Yes it is boring, really really boring
For Cesaire, Senghor, Garvey, Kwame, Mandela and even Bob Marley were daft to think that the African could be redeemed
Yes, they were stupid to think the black broad nose was beautiful, instead of the hooked nose of our Caucasian celebrity idols

But why shouldn’t I talk about all these?
The Holocaust, driven by some mad Nazi lasted only a few years
But today talk of how Israelis are oppressing the Palestinians
And all you get is a cold look asking, doesn’t this buffoon remember the Holocaust?
Slavery took hundreds years, and so was colonialism with double brutality
Yet you want me to forget this African heritage?
And why shouldn’t I talk about corruption in the aid business
While the largest chunk of aid money finds its way back to the source countries
And the rest in the pockets of our corrupt leaders
Who in return provide space for a foreign army base
Or a conducive economic environment for multinationals to come milk local industries dry
Yes, my poetry is boring
But am going to drill it into your head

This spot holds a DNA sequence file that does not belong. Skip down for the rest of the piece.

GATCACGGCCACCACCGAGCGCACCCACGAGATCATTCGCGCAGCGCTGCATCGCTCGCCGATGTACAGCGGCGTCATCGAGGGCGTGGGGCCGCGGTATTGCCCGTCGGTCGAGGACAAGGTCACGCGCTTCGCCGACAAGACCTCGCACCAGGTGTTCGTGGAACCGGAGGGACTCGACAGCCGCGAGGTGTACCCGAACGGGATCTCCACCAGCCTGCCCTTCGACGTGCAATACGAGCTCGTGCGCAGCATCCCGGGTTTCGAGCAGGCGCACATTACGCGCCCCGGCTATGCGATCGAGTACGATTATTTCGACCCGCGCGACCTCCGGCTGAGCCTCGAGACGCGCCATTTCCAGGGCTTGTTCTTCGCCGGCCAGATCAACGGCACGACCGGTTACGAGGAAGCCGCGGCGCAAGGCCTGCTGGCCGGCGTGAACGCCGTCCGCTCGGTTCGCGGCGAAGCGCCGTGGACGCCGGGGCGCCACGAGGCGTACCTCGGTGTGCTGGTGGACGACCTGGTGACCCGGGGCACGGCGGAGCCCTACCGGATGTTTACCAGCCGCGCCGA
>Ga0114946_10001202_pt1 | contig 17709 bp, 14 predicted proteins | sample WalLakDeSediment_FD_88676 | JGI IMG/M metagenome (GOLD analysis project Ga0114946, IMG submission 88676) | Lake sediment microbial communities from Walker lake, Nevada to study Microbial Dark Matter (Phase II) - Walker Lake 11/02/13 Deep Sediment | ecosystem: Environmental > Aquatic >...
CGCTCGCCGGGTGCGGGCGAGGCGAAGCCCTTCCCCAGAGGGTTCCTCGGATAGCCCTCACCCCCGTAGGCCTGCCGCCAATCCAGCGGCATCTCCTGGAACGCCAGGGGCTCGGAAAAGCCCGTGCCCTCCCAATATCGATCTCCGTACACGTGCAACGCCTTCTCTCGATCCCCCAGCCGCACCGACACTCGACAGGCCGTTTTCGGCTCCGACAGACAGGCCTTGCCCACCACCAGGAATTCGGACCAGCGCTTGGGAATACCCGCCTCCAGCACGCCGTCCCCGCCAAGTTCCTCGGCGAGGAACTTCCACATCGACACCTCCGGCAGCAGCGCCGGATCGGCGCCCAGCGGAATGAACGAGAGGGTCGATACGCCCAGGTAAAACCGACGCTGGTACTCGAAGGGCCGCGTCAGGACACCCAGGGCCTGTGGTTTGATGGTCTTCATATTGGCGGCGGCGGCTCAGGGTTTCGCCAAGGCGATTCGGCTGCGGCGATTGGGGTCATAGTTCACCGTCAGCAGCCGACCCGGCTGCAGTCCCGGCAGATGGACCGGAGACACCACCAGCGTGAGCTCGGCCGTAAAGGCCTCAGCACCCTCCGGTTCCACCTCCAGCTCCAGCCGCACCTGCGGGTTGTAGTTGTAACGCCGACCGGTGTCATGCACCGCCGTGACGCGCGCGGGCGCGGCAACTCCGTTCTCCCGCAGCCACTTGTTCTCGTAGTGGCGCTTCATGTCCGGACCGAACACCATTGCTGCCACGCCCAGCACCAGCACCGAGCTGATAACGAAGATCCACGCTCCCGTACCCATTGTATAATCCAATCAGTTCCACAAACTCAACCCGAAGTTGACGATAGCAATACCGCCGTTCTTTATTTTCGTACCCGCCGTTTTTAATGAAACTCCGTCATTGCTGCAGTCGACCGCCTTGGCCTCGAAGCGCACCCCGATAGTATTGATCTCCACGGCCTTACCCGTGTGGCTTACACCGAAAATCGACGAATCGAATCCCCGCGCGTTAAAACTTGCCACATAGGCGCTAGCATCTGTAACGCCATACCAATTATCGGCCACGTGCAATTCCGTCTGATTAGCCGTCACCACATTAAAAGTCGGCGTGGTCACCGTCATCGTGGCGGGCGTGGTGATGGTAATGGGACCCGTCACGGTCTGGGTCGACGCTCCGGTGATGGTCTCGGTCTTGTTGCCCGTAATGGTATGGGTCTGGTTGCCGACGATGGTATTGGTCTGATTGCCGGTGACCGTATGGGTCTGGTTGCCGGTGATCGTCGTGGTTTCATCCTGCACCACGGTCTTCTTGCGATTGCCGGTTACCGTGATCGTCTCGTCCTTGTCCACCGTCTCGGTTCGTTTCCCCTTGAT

Until you realize that development goals, bureaucratic visions and strategic plans,
Can and will never be realized by sitting back hoping for the best
But should be driven by a collective consciousness on where we are from and dreams for which others died for, unrealized…….

Saturday, October 9, 2010

A Cry For Africa

Once upon a time when Africa was pure
When we didn’t have to rush to Dr. Frankenstein’s cures
Our mines were not pillaged nor our soils defiled
Our culture was intact and our morals refined
We lived peacefully in genuine brotherhood
Before some of our brothers were ferried into alien hoods
We didn’t pay no taxes and a strange term was inflation
We didn’t have checkpoints for there was no immigration
Nor were there walls like between Israel and Gaza or the US and Mexico
Everyone was welcome even from the ‘civilised’ nations
What we didn’t know is that they were bent on invasion